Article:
Stainless steels, nickel-base and chromium-bearing alloys may be subjected to crevice and critical crevice temperature investigation. Two TFE-fluorocarbon blocks are fastened with O-rings or rubber bands to the test specimens. This operation is made in order to simulate a stagnant microenvironment in which crevice tends to occur. Then, test pieces are immersed in a ferric chloride solution (FeCl3) at constant temperature for a specified time. After this, specimes are rinsed, brushed in order to remove corrosion products, weighed and examined. Following which, specimen mass loss is calculated and the number of attacked sites, together with the maximum and average depth of attack under the TFE-fluorocarbon blocks and at the point of contact for the O-rings or rubber bands are recorded.
The ASTM G 48 standard test method provides the procedures to detect the critical temperature at which crevice corrosion initiates. The starting temperature is estimated by an equation multiplying chrome, nickel and molybdenum percentages and standard coefficients. If 0,025 mm or deeper crevices start at this temperature, the test is repeated at a lower temperature; otherwise the test is repeated at a higher temperature. This method allows to detect the actual critical crevice temperature of the material.
Stainless steels and nickel and chromium-based alloys are normally subjected to crevice tests. The metal samples are tied to Teflon blocks by means of rubber bands also made of this material. The aim is to create areas of stagnation potentially subject to the phenomenon described above. After having immersed them in a solution of ferric chloride (FeCl3) at a constant temperature and for a given duration, the samples are rinsed, weighed and examined. The loss of mass, the average and maximum depth of the crevices near the contact points between the metal surface and the applied elastomers are therefore evaluated.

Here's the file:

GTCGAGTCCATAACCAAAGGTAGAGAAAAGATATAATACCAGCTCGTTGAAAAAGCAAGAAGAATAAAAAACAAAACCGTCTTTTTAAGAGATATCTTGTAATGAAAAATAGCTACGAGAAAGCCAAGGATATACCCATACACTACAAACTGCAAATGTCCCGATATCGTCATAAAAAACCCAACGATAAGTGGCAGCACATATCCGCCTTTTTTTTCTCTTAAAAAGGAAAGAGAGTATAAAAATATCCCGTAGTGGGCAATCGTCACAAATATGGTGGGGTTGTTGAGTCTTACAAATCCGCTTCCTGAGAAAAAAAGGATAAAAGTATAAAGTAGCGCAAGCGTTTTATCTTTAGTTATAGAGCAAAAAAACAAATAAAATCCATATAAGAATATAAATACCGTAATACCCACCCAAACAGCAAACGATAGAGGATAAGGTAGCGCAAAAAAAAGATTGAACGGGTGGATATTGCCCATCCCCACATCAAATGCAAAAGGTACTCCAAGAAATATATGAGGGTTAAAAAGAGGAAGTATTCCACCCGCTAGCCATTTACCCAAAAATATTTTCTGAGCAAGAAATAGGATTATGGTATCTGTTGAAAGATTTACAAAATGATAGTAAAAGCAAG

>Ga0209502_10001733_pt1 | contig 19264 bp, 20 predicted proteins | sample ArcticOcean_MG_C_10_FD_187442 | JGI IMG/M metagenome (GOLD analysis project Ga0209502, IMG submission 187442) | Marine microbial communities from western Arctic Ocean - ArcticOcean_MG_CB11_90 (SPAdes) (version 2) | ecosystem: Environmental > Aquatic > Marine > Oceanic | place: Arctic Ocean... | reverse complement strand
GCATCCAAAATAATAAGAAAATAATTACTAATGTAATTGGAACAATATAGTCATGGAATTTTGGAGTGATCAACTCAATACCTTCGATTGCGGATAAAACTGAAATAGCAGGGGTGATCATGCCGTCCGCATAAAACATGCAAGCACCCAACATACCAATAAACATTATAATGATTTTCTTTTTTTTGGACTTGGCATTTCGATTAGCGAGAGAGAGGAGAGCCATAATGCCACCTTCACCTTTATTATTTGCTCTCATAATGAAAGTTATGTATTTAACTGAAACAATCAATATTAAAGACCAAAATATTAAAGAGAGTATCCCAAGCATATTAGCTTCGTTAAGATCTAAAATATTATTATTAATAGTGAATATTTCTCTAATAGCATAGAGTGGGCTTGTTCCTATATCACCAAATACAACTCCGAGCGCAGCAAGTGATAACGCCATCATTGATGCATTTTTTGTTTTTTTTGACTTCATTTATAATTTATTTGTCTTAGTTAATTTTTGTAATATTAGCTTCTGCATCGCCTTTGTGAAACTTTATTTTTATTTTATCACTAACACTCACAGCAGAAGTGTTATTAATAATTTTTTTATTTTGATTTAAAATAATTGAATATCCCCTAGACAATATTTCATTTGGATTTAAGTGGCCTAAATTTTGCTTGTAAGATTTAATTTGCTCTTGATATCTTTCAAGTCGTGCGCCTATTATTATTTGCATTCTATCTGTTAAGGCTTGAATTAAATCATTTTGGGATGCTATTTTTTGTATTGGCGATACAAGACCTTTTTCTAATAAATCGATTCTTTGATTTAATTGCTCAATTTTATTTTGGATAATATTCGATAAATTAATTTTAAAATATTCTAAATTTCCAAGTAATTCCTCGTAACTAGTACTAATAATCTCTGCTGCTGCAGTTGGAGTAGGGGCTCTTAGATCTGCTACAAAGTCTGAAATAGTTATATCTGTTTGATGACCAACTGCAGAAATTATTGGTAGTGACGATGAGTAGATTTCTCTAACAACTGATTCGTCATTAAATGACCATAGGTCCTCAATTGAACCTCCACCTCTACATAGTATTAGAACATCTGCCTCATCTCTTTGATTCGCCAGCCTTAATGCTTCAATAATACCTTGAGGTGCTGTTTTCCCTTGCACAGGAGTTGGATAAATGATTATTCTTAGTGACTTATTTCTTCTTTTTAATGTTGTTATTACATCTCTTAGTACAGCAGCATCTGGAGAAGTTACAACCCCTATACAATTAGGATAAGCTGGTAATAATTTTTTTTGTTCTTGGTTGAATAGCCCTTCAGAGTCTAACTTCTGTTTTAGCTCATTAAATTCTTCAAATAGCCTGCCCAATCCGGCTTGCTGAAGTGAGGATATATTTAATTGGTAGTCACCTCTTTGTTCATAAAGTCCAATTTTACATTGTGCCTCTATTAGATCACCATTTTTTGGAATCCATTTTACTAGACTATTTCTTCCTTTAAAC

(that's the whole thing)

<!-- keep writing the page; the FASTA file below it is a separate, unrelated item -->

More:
The ASTM G 48 standard also defines the methods for identifying the temperature at which the corrosion process described above is triggered. The starting temperature is estimated according to a formula which multiplies the percentages of Chromium, Nickel and Molybdenum by established coefficients. If at this temperature, also known as the Critical Crevice Temperature, crevice are noted with a depth greater than or equal to 0.025 mm, the test is repeated by lowering the temperature; if, on the other hand, crevices are not as deep, the test is repeated by raising it. In this way it is possible to identify the effective critical ignition temperature of the crevice. The ASTM G 48 standard also defines the methods for identifying the temperature at which the corrosion process described above is triggered.
- ASTM G 48 – Method B
- ASTM G 48 – Method D
- ASTM G 48 – Method F
The term ” crevice ” refers to a localized form of corrosion usually associated with a stagnant solution on the micro-environmental level.
Interstitial areas act as an anod, causing the reduction of iron, while surrounding areas induce cathodic reactions, i.e. the reduction of oxygen and water. Crevice mechanism tends to occur in areas included between two metals, a metal and a non-metallic materials (e.g. ceramic) or a metal and non-metallic deposits (e.g. silicates).
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